Saturday, 11 November 2017

Hell! No Saints in Paradise

Hell! No Saints in Paradise is an urban fantasy fiction set in 2050. Ismael is a Pakistani-American student. After a tiring spirtual quest he enters into an alliance with otherworldly beings who send him on a precarious journey of self discovery. Ismael still remains a non-believer, in sharp contrast with his father who is a prominent extremist in Pakistan. Now Ismael has to return to Pakistan. To gain the trust of his father, who stays in a fundamentalist Pakistan, he has to pose as a true believer. Will he complete his mission. This is the story of Hell! No Saints in Paradise.

The book chronicles life of a non-believer. It is not easy at all if you are living in a country like Pakistan. I liked the way character of Ismael is developed. With this book the author has tried to step into a new territory. His writing is clean and error-free. Yet the story appears non-linear and difficult to comprehend. What is the use of germinating a great idea when you are unable to communicate it to the masses in unequivocal words. The novel certainly falters when it comes to comprehension. This book may have been a great book, if it was a bit simplified for the lay readers.

Wednesday, 8 November 2017

Unlikely Tails - Book Review

The blurb, the initial pages of Mani Padma's debut book Unlikely Tails announce that it is a collection of seventeen stories. However there are eighteen stories in this book. Two stories are numbered as five in the index and in the interior and that makes the eighteen stories seventeen. This blunder for sure makes a bad first impression.

Feeling of rejection, loneliness and death permeates most of the stories. The opening story Prince Charming is about the fluttering of heart of a young woman when she meets the man of her dreams. I really liked the second story in the book Eight Days with Sushil. In this story a depressed girl meets an old friend who lightens up her dead life. I liked the format which the author chooses for narrating this story. Its end though is quite shocking.

The story Harmony demonstrates how music can bring two unhappy souls together. Pammi's Escort Service is about how we all have the money but lack company. Broken heart is an interesting tale where an old woman tells how she broke a broken heart's heart again. Date with future is all about the games that girls play.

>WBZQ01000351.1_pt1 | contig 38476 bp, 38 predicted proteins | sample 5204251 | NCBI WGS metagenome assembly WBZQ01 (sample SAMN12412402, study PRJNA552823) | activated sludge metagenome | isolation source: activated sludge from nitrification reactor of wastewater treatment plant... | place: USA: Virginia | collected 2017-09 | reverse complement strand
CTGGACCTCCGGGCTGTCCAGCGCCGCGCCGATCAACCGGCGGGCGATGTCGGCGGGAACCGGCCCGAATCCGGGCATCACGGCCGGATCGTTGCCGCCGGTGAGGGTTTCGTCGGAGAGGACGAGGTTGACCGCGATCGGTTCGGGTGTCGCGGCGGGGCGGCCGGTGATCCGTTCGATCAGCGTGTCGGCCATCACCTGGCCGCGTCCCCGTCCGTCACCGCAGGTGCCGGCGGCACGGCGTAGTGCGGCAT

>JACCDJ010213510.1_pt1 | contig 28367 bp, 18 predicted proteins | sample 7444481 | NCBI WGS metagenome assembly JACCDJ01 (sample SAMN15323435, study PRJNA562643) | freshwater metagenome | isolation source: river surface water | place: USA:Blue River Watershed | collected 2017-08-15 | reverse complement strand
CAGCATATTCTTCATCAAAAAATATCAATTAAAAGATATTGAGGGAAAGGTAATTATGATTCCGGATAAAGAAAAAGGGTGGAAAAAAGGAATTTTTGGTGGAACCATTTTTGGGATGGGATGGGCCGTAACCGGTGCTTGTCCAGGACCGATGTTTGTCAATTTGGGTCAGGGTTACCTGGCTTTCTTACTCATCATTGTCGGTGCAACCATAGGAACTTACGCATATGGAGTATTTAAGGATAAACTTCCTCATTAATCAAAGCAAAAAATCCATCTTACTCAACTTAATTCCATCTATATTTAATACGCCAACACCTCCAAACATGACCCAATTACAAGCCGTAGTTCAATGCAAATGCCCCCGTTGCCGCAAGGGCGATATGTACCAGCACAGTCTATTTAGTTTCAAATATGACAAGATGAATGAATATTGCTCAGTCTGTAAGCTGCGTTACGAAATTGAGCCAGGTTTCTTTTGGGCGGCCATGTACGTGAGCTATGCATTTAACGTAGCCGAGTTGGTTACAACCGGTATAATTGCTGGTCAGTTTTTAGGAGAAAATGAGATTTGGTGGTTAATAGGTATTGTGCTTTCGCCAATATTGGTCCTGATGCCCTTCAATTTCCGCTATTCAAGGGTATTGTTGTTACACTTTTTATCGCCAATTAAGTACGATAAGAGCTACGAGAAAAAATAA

Man, Woman and capitulates the dynamics of a seasoned marriage. The story Sabjiwallah falls into the horror genre. The story Breakfast opens at a breakfast table. It is about a woman locked in a loveless marriage, who is drawn towards an out of marriage relationship. In Pursuit of Fame is a multilayered story about parental pressure on children who are forced into reality shows. I liked this story for the manner in which it welds reality with fiction.

Bhaavya delves into the mind of a mentally unsound woman. The Perfect Plan revolves around infidelity and a perfectly planned murder. Mamma's house shows how attachment to places changes with time. Dulliance deals with bride seeing ceremonies, customary for arranged marriages in India. Keep the Change again deals with issues of marriage and money. The last story in this collection titled The End tries to underline that in any given choice you have the power to chose your reaction. Again the author uses a unique format to weave her story.

What I liked about this book is that the writing is clean. These stories are projected as stories about as to what goes into the minds of women. While some stories indeed relate to this theme, some like Sabjiwallah are out of sync with the theme. Most of the stories are prosaic, too abstract. But yet if you want to read something really different, you may go for this book.

Friday, 3 November 2017